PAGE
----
Viewing HLS Adaptive Stream Behaviour
In this post, we will take you through the process of viewing the adaptive switching behaviour of a StreamShark stream using the Google Chrome browser. This will give you an insight into how the browser displays our html5 HLS live streams under various network conditions.
You can test the playback of one of your own streams by following this tutorial and using the html5 playback URLs of your preferred stream.
Enable the developer console
First, open up a new Chrome browser tab. Once the tab is opened, click on the Chrome settings icon (top right) and navigate to More Tools->Developer tools.
Clicking on the Developer tools option opens a panel at the bottom of the browser window. This panel contains a useful bunch of tools for software developers or anyone else interested in what is going on in the browser).
Load the URL for your live stream preview
Stream Setup: I’ve created a stream with two video qualities, 600kbps and 2000kbps. 64kbps AAC was selected for the sound format. Therefore, the combined audio/video stream bitrates are 664kbps and 2064kbps.
Stream Status: I’ve started my broadcast software and I’m streaming to my StreamShark stream using a pre-recorded video.
Load your html5 stream playback URL. If we click on the ‘network’ menu within the bottom panel, then click on ‘XHR’, we can see the network requests being made by the browser to fetch the data for stream playback. Note the HLS manifest files being loaded (*.m3u8). These manifest files tell the player which video segments should be loaded by the player (*.ts files). Click on the play icon to begin playback. The player will then commence playback, switching quality based on network conditions. My computer has enough bandwidth to play the higher 2064kbit stream, hence you can see the 2064* manifests being loaded below.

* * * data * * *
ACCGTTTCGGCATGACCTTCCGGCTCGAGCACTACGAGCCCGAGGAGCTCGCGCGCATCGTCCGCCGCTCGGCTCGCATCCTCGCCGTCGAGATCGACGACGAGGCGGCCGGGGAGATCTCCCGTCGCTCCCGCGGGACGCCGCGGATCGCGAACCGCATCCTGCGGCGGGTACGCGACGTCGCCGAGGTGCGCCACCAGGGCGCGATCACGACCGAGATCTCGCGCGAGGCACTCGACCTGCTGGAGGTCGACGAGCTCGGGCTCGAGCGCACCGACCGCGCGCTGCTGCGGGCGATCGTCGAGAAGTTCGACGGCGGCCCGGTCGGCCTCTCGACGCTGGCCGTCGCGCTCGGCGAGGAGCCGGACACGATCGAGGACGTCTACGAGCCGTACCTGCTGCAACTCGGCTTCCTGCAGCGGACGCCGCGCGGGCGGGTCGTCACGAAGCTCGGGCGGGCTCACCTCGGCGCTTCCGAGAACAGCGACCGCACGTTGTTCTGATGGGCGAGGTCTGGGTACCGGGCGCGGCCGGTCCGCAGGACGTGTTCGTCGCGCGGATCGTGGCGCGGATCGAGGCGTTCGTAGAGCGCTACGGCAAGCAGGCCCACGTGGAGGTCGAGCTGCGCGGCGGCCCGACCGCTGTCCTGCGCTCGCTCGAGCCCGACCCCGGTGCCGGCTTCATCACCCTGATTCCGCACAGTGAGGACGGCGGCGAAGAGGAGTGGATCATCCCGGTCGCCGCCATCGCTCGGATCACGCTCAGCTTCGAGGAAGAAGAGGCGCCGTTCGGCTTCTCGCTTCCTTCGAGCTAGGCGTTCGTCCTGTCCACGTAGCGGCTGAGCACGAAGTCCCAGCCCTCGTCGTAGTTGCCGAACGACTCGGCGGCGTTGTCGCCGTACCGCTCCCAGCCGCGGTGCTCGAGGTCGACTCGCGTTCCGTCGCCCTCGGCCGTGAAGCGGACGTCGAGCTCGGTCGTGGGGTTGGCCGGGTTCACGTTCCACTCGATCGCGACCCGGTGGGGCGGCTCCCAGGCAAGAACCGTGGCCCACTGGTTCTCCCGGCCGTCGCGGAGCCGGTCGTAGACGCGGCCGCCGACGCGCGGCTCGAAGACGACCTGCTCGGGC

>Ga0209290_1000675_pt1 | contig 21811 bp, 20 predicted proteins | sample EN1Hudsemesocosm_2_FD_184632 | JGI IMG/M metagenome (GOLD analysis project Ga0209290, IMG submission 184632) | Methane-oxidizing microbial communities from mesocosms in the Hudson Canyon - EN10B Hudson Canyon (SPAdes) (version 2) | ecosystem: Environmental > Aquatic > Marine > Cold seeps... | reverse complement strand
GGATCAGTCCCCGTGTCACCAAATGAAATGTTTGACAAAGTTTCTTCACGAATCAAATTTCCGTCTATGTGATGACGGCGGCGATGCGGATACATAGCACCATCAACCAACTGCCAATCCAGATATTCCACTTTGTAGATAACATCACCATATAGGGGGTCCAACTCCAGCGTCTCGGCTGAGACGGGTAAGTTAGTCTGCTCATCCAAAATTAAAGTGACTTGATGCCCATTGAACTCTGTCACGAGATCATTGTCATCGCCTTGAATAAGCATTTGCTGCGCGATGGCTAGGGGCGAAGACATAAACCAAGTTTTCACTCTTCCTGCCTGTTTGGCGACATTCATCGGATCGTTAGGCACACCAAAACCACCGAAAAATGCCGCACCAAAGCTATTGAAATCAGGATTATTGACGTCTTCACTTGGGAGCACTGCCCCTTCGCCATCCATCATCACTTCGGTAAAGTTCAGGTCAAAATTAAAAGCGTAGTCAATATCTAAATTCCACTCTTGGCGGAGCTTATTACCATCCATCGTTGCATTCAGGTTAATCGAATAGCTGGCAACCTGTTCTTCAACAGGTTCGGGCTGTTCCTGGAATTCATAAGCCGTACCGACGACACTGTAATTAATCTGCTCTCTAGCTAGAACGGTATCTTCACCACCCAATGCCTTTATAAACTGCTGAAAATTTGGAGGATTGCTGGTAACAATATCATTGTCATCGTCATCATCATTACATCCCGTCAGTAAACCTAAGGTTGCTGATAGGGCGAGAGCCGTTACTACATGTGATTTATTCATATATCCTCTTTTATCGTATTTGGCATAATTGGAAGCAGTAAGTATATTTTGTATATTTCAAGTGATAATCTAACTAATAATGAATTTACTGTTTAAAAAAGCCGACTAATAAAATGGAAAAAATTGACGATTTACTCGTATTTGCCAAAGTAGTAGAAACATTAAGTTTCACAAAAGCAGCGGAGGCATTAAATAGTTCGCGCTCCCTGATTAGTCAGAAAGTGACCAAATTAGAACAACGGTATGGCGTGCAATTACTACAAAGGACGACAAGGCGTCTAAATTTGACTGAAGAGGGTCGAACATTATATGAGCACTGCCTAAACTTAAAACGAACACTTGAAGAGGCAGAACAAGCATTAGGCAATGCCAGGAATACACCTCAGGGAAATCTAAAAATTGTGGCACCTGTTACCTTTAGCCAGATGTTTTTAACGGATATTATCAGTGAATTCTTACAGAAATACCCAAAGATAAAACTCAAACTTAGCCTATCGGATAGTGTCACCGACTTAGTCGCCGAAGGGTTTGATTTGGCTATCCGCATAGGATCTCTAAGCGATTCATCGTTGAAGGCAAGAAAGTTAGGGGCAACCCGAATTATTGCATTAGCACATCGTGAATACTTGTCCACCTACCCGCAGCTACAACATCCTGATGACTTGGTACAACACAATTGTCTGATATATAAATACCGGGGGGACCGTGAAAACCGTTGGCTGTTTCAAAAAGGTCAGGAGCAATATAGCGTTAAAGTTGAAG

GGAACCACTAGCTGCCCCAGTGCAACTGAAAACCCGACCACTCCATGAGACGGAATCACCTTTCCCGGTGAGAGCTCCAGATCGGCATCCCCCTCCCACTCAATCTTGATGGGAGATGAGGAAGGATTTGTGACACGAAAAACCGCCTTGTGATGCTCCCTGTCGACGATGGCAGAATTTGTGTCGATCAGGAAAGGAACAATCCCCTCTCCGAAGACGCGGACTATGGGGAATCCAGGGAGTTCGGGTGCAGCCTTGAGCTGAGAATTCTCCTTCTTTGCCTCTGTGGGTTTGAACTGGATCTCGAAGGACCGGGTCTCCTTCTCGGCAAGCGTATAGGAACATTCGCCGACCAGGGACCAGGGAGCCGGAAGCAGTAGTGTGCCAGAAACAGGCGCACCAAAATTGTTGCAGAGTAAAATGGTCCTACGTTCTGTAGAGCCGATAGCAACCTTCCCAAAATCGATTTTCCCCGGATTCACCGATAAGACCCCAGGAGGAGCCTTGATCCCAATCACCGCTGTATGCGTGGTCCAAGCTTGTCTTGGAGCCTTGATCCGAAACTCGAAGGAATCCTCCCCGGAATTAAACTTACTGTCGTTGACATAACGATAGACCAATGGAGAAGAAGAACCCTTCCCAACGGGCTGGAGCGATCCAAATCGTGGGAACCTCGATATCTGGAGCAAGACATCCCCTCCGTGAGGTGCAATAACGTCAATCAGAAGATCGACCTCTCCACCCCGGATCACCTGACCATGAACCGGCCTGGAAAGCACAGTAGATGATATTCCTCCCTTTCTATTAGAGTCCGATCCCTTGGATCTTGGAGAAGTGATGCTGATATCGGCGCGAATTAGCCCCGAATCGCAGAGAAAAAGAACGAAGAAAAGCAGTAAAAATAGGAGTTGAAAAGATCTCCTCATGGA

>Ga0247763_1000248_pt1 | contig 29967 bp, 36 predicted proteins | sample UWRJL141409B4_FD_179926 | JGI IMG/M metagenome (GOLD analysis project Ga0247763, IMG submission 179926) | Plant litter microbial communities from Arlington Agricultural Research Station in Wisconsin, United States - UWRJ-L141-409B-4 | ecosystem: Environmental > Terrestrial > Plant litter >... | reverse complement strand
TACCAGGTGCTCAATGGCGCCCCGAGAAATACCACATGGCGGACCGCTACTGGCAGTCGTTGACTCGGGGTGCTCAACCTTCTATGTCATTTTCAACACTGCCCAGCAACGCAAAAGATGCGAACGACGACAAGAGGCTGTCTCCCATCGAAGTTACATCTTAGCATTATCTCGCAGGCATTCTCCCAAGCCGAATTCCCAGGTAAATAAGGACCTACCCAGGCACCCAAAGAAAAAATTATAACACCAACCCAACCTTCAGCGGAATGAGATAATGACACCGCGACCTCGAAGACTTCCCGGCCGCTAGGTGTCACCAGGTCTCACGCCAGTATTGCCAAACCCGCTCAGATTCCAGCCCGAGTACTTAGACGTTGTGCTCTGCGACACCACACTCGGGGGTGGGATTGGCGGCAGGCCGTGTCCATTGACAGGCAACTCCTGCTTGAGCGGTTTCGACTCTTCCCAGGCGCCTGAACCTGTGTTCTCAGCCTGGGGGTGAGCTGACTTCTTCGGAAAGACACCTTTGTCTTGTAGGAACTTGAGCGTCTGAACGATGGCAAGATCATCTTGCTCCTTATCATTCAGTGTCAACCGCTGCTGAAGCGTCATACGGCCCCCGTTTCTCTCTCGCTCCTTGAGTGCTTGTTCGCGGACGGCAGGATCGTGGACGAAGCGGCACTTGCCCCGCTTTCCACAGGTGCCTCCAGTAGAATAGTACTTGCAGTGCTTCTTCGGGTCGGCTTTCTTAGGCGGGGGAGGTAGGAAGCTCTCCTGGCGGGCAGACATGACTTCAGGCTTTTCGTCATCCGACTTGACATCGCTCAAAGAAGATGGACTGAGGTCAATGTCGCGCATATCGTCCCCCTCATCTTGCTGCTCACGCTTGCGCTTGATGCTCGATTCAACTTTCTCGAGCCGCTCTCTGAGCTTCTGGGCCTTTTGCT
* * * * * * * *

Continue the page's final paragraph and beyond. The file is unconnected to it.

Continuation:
Simulate different bandwidth conditions
Simulate insufficient playback bandwidth
We can simulate a low bandwidth network by throttling the network connection (e.g. a mobile phone connection). Click on the ‘No throttling’ dropdown to select some canned connection speeds.
Let’s throttle the bandwidth right down to a terrible 2G connection (250kbps). As this is well below the 664kbps stream bandwidth, we will start to see some buffering as indicated by the loading icon (spinning circle). Note: the restricted bandwidth increases the time taken to load the segments beyond the 10s playback length of the segment. This causes buffering as the browser can’t load the segments fast enough to be able to display them in sequence. Hence, it is very important to have lower quality streams if you need to support clients with limited bandwidth.
Simulate low playback bandwidth
We can simulate situations where a client has a fair connection, but not enough bandwidth to play the highest quality stream. For this, select the ‘regular 3G’ option (750kbps) from the throttle dropdown. The ‘regular 3G’ option should be high enough to play the lower quality 664kbps stream but not enough to play the 204kbps. Note that the manifest and segment files loaded by the player should only be the 664kbit stream files. You’ll observe that in this case, playback no longer buffers.
Verify normal playback bandwidth
Flick the throttle option back to ‘No throttling’. You should see the player start loading the 2064kbit manifests and segments as it adaptively jumps to the higher bitrate stream. If we click on one of the segment files we can view the HTTP headers. The X-Cache: HIT header entry here indicates the CDN is caching our segments and we have been served a segment from the cache.
You have now gained an insight into the playback process involved when viewing HLS streams. Picking appropriate bitrates to cover the expected bandwidth available to your clients is vital for uninterrupted viewing, especially for mobile devices.
A general rule of thumb when using multiple bitrates is to ensure each additional stream uses a bitrate roughly double that of the lower quality stream. Other video parameters such as resolution, frame rate and the devices used by your audience may also need to be taken into account when choosing your bitrates. Some experimentation may also be required.
We do not recommend having very similar bitrates (such as 664 and 764) as this may result in the player constantly chopping between the two bitrates if the available network bandwidth is unstable.
If you have any questions or would like us to cover more topics, please leave your question/comments in the comments section below.